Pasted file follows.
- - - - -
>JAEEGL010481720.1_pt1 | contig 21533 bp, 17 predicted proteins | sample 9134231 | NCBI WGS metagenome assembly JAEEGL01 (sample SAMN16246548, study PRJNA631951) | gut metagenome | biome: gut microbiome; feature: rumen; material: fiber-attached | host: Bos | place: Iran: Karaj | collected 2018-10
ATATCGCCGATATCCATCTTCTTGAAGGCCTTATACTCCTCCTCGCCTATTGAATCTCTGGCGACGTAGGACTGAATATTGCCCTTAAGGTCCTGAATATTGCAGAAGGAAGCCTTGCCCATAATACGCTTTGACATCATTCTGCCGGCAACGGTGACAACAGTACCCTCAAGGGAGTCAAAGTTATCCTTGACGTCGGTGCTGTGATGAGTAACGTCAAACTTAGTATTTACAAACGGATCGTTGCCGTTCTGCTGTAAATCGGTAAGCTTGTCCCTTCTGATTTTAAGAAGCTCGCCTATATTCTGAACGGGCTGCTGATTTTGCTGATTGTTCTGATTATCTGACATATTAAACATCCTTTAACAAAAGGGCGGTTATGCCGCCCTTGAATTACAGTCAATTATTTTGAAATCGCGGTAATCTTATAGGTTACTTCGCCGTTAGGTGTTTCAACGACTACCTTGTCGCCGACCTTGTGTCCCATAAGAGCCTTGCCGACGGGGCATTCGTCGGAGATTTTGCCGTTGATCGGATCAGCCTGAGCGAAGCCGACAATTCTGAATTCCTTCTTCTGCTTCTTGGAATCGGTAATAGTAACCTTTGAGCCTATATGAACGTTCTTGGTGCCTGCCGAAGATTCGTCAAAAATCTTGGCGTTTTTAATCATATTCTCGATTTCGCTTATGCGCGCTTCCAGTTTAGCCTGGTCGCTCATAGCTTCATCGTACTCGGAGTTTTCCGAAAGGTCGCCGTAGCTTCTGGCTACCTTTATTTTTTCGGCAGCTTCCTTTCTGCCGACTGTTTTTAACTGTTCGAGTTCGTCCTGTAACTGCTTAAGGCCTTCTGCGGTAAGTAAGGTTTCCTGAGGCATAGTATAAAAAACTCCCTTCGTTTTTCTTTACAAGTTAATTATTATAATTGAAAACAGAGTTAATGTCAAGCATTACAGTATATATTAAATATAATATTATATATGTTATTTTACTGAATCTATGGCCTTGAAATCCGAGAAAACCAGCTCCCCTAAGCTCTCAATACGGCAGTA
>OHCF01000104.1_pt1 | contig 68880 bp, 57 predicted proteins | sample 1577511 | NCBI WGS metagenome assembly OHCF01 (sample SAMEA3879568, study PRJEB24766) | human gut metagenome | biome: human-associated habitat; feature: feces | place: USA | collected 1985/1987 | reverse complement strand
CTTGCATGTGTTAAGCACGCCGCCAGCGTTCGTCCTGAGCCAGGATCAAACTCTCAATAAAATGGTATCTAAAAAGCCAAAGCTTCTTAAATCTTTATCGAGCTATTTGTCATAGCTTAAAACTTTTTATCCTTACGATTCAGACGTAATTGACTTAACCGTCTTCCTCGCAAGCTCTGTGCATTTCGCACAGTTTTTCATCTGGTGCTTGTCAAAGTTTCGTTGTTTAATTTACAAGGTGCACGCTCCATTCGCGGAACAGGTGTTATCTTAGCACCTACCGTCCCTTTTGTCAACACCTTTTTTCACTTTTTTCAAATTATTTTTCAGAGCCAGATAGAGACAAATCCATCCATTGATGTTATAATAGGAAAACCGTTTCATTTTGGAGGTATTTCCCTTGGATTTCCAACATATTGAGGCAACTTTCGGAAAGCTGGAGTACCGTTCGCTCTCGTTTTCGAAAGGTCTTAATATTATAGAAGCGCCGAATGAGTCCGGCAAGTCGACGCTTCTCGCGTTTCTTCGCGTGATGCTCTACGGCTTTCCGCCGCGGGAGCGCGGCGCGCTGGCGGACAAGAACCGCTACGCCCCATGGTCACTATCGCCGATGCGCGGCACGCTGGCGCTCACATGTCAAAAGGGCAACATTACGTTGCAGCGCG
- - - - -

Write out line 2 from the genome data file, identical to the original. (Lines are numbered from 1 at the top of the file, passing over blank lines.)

ATATCGCCGATATCCATCTTCTTGAAGGCCTTATACTCCTCCTCGCCTATTGAATCTCTGGCGACGTAGGACTGAATATTGCCCTTAAGGTCCTGAATATTGCAGAAGGAAGCCTTGCCCATAATACGCTTTGACATCATTCTGCCGGCAACGGTGACAACAGTACCCTCAAGGGAGTCAAAGTTATCCTTGACGTCGGTGCTGTGATGAGTAACGTCAAACTTAGTATTTACAAACGGATCGTTGCCGTTCTGCTGTAAATCGGTAAGCTTGTCCCTTCTGATTTTAAGAAGCTCGCCTATATTCTGAACGGGCTGCTGATTTTGCTGATTGTTCTGATTATCTGACATATTAAACATCCTTTAACAAAAGGGCGGTTATGCCGCCCTTGAATTACAGTCAATTATTTTGAAATCGCGGTAATCTTATAGGTTACTTCGCCGTTAGGTGTTTCAACGACTACCTTGTCGCCGACCTTGTGTCCCATAAGAGCCTTGCCGACGGGGCATTCGTCGGAGATTTTGCCGTTGATCGGATCAGCCTGAGCGAAGCCGACAATTCTGAATTCCTTCTTCTGCTTCTTGGAATCGGTAATAGTAACCTTTGAGCCTATATGAACGTTCTTGGTGCCTGCCGAAGATTCGTCAAAAATCTTGGCGTTTTTAATCATATTCTCGATTTCGCTTATGCGCGCTTCCAGTTTAGCCTGGTCGCTCATAGCTTCATCGTACTCGGAGTTTTCCGAAAGGTCGCCGTAGCTTCTGGCTACCTTTATTTTTTCGGCAGCTTCCTTTCTGCCGACTGTTTTTAACTGTTCGAGTTCGTCCTGTAACTGCTTAAGGCCTTCTGCGGTAAGTAAGGTTTCCTGAGGCATAGTATAAAAAACTCCCTTCGTTTTTCTTTACAAGTTAATTATTATAATTGAAAACAGAGTTAATGTCAAGCATTACAGTATATATTAAATATAATATTATATATGTTATTTTACTGAATCTATGGCCTTGAAATCCGAGAAAACCAGCTCCCCTAAGCTCTCAATACGGCAGTA